Some years ago, I picked up a book on the Magna Carta thinking that it would come in handy at some point. That point seems to be now.
As arguments rage over the past weeks about the rule of law, including how it can be used as a convenient fig leaf, the history of the Magna Carta provides a lens for critical analysis.
They say history repeats itself. Or mirrors itself.
A quick run-down on the rule of law
The rule of law is a big topic to grapple with. It’s an all-encompassing concept which doesn’t just relate to one aspect of the criminal standard, such as the presumption of innocence.
At its heart, the rule of law is “the principle that every person and organisation, including the government, is subject to the same laws”.
According to the legal historian A.V. Dicey, the rule of law requires that:
- governments act by law rather than arbitrarily;
- governments act only where they have specific legal authority to do so; and
- anyone can be punished only for a breach of the law, and not otherwise (with an aspect of this principle being that no one is above the law).
Many point to the Magna Carta as the source of the rule of law.
Magna Carta, a reflection of changing times
“Given by our hand in the meadow which is called Runnymede, between Windsor and Staines, on the fifteenth day of June, in the seventeenth year of our reign.”— Magna Carta
“Magna Carta” is Latin for “Great Charter”. Its importance to future governments and society was clearly unforeseen at the time it was signed by King John in Runnymede, England (near today’s Heathrow Airport) on 15 June 1215.
Rather, the concerns then were far more immediate. King John’s practices of arbitrarily seizing land for his coffers, holding those who opposed him as hostages, the corruption of his agents (including ministers, bailiffs, sheriffs and so on), as well as the significant tax he sought to impose in 1207 led to defection and uprising within the landowning baron ranks.
The Magna Carta, above all, was primarily concerned about money. As Carpenter describes it, “[i]ts overwhelming aim was to restrict the king’s ability to take it from his subjects.” A second aspect was law and justice:
“The Charter wanted to make the king’s dispensation of justice fairer and more accessible, while at the same time preventing his arbitrary and lawless treatment of individuals.” — David Carpenter, Magna Carta, p 24.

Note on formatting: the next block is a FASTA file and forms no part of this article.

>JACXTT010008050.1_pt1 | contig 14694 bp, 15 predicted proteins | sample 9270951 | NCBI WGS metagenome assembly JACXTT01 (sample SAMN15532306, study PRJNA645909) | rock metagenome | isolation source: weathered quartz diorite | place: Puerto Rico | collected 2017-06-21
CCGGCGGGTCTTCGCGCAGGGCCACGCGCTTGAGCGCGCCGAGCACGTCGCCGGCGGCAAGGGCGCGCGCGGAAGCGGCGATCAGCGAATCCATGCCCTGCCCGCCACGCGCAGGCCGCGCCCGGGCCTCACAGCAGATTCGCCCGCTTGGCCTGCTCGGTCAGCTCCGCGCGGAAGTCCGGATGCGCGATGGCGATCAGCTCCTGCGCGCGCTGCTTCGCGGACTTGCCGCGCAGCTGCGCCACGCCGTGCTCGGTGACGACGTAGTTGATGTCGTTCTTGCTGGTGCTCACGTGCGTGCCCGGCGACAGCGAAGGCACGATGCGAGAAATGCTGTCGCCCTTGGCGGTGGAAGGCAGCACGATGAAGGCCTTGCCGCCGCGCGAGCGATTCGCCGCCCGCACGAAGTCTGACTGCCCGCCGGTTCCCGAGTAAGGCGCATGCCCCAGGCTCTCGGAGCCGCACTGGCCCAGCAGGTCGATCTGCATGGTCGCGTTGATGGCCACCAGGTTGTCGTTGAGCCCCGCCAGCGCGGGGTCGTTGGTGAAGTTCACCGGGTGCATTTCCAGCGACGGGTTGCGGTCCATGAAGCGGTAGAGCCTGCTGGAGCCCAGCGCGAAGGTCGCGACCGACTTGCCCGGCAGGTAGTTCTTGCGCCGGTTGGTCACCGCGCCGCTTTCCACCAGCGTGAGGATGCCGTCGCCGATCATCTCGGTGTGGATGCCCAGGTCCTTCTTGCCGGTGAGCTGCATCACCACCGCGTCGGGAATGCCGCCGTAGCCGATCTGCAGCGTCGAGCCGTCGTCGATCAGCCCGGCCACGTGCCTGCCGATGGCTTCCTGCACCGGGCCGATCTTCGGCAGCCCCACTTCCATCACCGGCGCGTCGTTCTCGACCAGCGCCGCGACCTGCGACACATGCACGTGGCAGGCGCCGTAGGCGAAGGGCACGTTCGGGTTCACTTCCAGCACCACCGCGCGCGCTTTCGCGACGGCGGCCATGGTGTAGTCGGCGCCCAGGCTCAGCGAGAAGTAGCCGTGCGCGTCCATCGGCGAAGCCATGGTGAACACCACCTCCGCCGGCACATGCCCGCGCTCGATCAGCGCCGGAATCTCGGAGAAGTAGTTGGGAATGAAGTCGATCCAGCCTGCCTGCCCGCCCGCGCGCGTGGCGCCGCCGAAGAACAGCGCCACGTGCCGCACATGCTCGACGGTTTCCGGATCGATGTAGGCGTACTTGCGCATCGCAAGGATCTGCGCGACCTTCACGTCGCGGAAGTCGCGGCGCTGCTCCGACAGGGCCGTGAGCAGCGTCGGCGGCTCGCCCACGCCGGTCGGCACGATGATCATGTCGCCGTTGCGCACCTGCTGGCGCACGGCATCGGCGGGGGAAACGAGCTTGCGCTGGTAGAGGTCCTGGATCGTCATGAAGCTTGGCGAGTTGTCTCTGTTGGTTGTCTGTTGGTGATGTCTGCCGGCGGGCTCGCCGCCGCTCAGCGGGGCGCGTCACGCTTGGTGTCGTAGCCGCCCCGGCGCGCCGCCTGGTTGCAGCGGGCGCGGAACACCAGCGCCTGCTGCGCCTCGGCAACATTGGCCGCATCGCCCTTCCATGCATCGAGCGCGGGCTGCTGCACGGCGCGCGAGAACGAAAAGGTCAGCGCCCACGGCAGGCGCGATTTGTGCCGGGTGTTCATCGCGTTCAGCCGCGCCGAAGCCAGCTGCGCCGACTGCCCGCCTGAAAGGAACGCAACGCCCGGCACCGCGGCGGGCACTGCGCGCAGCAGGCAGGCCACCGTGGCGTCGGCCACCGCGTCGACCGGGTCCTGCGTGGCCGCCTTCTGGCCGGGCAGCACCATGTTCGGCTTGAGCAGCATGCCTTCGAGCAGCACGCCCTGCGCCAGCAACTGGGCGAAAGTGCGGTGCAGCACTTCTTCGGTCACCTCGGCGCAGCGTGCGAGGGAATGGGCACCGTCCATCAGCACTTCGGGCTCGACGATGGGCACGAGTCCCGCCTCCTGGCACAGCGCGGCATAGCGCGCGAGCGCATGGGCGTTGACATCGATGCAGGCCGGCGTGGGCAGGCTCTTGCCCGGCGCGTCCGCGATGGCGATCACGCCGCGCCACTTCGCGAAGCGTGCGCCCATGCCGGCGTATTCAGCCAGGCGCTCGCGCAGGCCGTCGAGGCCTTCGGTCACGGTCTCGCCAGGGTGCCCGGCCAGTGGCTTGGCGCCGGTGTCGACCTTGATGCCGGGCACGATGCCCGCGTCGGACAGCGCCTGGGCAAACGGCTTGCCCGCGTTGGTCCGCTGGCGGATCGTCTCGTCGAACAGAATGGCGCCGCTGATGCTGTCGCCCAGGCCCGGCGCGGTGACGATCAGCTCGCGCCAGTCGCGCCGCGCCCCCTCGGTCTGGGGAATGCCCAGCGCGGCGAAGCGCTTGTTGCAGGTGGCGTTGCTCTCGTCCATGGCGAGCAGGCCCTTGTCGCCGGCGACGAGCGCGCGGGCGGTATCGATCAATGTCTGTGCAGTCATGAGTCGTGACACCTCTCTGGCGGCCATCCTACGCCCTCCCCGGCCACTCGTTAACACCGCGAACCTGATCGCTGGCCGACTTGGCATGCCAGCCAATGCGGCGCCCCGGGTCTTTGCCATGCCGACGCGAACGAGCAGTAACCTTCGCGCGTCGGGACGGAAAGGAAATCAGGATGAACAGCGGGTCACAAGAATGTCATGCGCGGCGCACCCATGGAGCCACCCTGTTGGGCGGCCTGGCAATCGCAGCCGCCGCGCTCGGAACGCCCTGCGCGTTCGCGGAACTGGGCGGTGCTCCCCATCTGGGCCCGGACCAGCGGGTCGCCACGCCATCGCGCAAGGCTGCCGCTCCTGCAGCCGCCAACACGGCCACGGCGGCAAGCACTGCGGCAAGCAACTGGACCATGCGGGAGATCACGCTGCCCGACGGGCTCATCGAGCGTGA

A duplicitous sovereign
In 2015, various (nerdy) circles celebrated the 800th anniversary of the Magna Carta.
Less well-known is the fact that King John sought to renege on his promises in a short space of time. Little more than a month after signing the Magna Carta, King John asked the pope to quash it. England descended into civil war, with some of King’s barons offering the throne to Prince Louis, the eldest son of the king of France.
King John died in October 1216. He left his nine-year-old son, Henry III, in charge of a greatly reduced kingdom. In a bid to win the allegiance of the rebels, governors to Henry III immediately reissued a new version of the Magna Carta. The Charter was reissued again in 1217 and then for the third and final time in 1225.
(Prepare for more celebrations in 2025.)
Out of the Magna Carta’s approximately 3,550 words, the most prominent are in chapters 39 and 40, being:
No free man is to be arrested, or imprisoned, or disseised, or outlawed, or exiled, or in any way destroyed, nor will we go against him, nor will we send against him, save by the lawful judgement of his peers or by the law of the land.
To no one will we sell, to no one will we deny or delay, right or justice.
Less well known are the following:
We will not make justices, constables, sheriffs or bailiffs, save from those who know the law of the kingdom and wish to observe it well.
All evil customs of forests and warrens, and of foresters and warreners, sheriffs and their ministers, riverbanks and their keepers, are to be immediately inquired into in each county by twelve sworn knights of the same county, who are to be elected by upright men of the same county, and within forty days after the inquiry has been made, they are to be wholly abolished by them, so that they are never revived, provided that we, or our justiciar, if we are not in England, know about it beforehand.
Turns out our medieval counterparts had their own version of ICAC and a pretty short timeframe to get to the bottom of things.